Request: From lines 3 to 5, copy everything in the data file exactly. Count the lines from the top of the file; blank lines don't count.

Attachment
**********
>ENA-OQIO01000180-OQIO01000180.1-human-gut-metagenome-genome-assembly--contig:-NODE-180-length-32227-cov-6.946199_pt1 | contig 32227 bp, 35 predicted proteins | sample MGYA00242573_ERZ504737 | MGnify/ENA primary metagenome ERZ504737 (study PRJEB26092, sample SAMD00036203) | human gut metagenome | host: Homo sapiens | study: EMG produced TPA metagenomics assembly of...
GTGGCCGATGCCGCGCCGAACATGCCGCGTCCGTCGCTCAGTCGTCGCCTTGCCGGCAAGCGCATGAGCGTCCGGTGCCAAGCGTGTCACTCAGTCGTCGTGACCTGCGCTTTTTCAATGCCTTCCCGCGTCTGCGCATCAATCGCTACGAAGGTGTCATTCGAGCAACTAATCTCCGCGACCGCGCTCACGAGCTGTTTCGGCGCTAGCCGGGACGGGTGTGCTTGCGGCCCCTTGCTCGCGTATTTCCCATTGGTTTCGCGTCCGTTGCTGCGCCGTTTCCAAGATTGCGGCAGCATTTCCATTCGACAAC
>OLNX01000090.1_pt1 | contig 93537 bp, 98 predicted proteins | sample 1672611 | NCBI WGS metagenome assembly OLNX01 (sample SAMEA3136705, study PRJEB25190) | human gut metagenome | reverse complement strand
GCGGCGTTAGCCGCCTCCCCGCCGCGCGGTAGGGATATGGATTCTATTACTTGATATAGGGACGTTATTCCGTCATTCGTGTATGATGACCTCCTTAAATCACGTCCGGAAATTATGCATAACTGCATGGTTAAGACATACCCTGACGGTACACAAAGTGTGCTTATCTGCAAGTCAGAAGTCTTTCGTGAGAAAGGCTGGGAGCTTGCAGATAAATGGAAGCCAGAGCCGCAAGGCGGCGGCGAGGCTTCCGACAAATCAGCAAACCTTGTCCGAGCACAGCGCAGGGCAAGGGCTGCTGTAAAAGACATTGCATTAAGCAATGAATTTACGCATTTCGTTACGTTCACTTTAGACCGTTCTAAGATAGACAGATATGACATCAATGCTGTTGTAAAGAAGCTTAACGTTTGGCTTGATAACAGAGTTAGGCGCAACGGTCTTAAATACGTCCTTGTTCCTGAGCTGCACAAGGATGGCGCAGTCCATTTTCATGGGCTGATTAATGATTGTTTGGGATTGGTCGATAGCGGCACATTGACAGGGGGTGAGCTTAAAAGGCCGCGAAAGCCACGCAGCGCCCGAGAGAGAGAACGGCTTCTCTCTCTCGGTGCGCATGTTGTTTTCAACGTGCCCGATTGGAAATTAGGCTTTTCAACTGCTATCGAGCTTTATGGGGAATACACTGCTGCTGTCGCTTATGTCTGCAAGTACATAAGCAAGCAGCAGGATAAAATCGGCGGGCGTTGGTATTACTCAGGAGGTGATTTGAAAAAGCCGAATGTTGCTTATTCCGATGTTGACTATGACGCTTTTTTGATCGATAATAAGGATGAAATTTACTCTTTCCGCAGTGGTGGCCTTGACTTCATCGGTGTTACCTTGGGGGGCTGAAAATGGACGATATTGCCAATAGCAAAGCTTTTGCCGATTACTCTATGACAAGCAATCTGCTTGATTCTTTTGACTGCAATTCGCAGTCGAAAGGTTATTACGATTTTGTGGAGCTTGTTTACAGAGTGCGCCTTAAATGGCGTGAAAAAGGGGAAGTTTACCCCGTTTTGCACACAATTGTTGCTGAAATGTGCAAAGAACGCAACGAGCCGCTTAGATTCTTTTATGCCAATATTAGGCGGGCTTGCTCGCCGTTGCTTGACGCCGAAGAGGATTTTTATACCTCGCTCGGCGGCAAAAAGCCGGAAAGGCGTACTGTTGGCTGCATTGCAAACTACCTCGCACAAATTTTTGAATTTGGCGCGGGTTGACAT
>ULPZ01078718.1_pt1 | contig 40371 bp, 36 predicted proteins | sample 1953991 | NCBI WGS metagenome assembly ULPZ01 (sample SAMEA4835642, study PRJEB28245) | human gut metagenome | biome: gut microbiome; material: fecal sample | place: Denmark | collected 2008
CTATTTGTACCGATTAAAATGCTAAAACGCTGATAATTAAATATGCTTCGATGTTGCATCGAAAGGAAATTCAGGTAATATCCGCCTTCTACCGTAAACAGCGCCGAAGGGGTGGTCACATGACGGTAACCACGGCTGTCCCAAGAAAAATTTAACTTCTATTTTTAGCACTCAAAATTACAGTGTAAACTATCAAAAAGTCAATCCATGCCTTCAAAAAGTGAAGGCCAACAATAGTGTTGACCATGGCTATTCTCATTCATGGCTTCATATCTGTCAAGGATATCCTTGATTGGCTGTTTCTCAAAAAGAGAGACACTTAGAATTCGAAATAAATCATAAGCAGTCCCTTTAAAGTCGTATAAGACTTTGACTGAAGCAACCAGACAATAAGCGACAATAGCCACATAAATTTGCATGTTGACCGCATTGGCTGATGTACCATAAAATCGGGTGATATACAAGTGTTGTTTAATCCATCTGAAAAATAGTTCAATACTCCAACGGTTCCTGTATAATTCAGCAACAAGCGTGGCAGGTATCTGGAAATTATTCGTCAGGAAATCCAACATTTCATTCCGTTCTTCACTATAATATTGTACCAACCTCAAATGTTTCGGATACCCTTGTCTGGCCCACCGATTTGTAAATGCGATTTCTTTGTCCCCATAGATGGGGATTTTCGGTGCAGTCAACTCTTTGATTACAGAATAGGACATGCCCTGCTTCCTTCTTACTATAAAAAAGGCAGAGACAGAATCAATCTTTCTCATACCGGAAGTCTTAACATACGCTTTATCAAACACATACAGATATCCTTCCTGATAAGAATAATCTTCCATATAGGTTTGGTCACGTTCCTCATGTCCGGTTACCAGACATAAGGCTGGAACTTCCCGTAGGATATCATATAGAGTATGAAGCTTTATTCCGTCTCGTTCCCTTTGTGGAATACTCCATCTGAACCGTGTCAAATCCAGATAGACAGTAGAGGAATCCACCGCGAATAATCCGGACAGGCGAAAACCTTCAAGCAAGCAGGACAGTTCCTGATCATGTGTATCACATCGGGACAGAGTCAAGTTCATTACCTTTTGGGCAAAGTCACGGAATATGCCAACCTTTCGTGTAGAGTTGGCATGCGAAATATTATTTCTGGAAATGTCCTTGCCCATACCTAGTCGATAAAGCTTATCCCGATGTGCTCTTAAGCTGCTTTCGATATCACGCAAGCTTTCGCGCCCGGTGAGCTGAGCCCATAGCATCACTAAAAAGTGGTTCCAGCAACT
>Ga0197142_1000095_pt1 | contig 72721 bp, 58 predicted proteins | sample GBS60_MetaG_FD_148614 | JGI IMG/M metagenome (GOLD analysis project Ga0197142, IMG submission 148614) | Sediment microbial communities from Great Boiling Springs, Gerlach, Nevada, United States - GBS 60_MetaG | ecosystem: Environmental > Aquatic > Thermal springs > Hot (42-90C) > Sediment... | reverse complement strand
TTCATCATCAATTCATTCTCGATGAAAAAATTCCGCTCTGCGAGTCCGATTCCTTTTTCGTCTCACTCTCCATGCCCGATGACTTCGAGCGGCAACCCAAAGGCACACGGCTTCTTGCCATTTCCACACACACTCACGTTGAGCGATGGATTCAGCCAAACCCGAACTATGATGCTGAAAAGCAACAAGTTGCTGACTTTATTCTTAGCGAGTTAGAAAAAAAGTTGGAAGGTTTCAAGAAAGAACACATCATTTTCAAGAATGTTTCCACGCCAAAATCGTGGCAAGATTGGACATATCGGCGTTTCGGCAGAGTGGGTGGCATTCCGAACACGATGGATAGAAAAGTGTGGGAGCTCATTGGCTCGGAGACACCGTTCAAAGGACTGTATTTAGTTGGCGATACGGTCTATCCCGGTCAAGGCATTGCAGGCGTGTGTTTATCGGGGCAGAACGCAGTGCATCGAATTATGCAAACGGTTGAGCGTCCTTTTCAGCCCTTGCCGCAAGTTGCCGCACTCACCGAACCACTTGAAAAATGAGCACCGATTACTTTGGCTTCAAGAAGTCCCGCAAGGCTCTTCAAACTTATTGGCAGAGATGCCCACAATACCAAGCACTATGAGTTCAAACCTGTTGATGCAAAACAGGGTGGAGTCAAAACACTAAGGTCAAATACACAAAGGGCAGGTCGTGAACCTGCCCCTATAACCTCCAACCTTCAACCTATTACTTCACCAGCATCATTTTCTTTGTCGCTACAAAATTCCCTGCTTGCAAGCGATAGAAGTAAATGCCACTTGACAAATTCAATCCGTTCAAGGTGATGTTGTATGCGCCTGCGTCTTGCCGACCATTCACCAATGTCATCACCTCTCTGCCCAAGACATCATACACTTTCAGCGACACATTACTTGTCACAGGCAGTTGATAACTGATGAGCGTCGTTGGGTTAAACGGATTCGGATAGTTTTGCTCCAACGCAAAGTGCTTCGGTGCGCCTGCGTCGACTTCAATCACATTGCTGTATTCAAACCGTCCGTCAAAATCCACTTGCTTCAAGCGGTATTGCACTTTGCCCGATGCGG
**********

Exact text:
>OLNX01000090.1_pt1 | contig 93537 bp, 98 predicted proteins | sample 1672611 | NCBI WGS metagenome assembly OLNX01 (sample SAMEA3136705, study PRJEB25190) | human gut metagenome | reverse complement strand
GCGGCGTTAGCCGCCTCCCCGCCGCGCGGTAGGGATATGGATTCTATTACTTGATATAGGGACGTTATTCCGTCATTCGTGTATGATGACCTCCTTAAATCACGTCCGGAAATTATGCATAACTGCATGGTTAAGACATACCCTGACGGTACACAAAGTGTGCTTATCTGCAAGTCAGAAGTCTTTCGTGAGAAAGGCTGGGAGCTTGCAGATAAATGGAAGCCAGAGCCGCAAGGCGGCGGCGAGGCTTCCGACAAATCAGCAAACCTTGTCCGAGCACAGCGCAGGGCAAGGGCTGCTGTAAAAGACATTGCATTAAGCAATGAATTTACGCATTTCGTTACGTTCACTTTAGACCGTTCTAAGATAGACAGATATGACATCAATGCTGTTGTAAAGAAGCTTAACGTTTGGCTTGATAACAGAGTTAGGCGCAACGGTCTTAAATACGTCCTTGTTCCTGAGCTGCACAAGGATGGCGCAGTCCATTTTCATGGGCTGATTAATGATTGTTTGGGATTGGTCGATAGCGGCACATTGACAGGGGGTGAGCTTAAAAGGCCGCGAAAGCCACGCAGCGCCCGAGAGAGAGAACGGCTTCTCTCTCTCGGTGCGCATGTTGTTTTCAACGTGCCCGATTGGAAATTAGGCTTTTCAACTGCTATCGAGCTTTATGGGGAATACACTGCTGCTGTCGCTTATGTCTGCAAGTACATAAGCAAGCAGCAGGATAAAATCGGCGGGCGTTGGTATTACTCAGGAGGTGATTTGAAAAAGCCGAATGTTGCTTATTCCGATGTTGACTATGACGCTTTTTTGATCGATAATAAGGATGAAATTTACTCTTTCCGCAGTGGTGGCCTTGACTTCATCGGTGTTACCTTGGGGGGCTGAAAATGGACGATATTGCCAATAGCAAAGCTTTTGCCGATTACTCTATGACAAGCAATCTGCTTGATTCTTTTGACTGCAATTCGCAGTCGAAAGGTTATTACGATTTTGTGGAGCTTGTTTACAGAGTGCGCCTTAAATGGCGTGAAAAAGGGGAAGTTTACCCCGTTTTGCACACAATTGTTGCTGAAATGTGCAAAGAACGCAACGAGCCGCTTAGATTCTTTTATGCCAATATTAGGCGGGCTTGCTCGCCGTTGCTTGACGCCGAAGAGGATTTTTATACCTCGCTCGGCGGCAAAAAGCCGGAAAGGCGTACTGTTGGCTGCATTGCAAACTACCTCGCACAAATTTTTGAATTTGGCGCGGGTTGACAT
>ULPZ01078718.1_pt1 | contig 40371 bp, 36 predicted proteins | sample 1953991 | NCBI WGS metagenome assembly ULPZ01 (sample SAMEA4835642, study PRJEB28245) | human gut metagenome | biome: gut microbiome; material: fecal sample | place: Denmark | collected 2008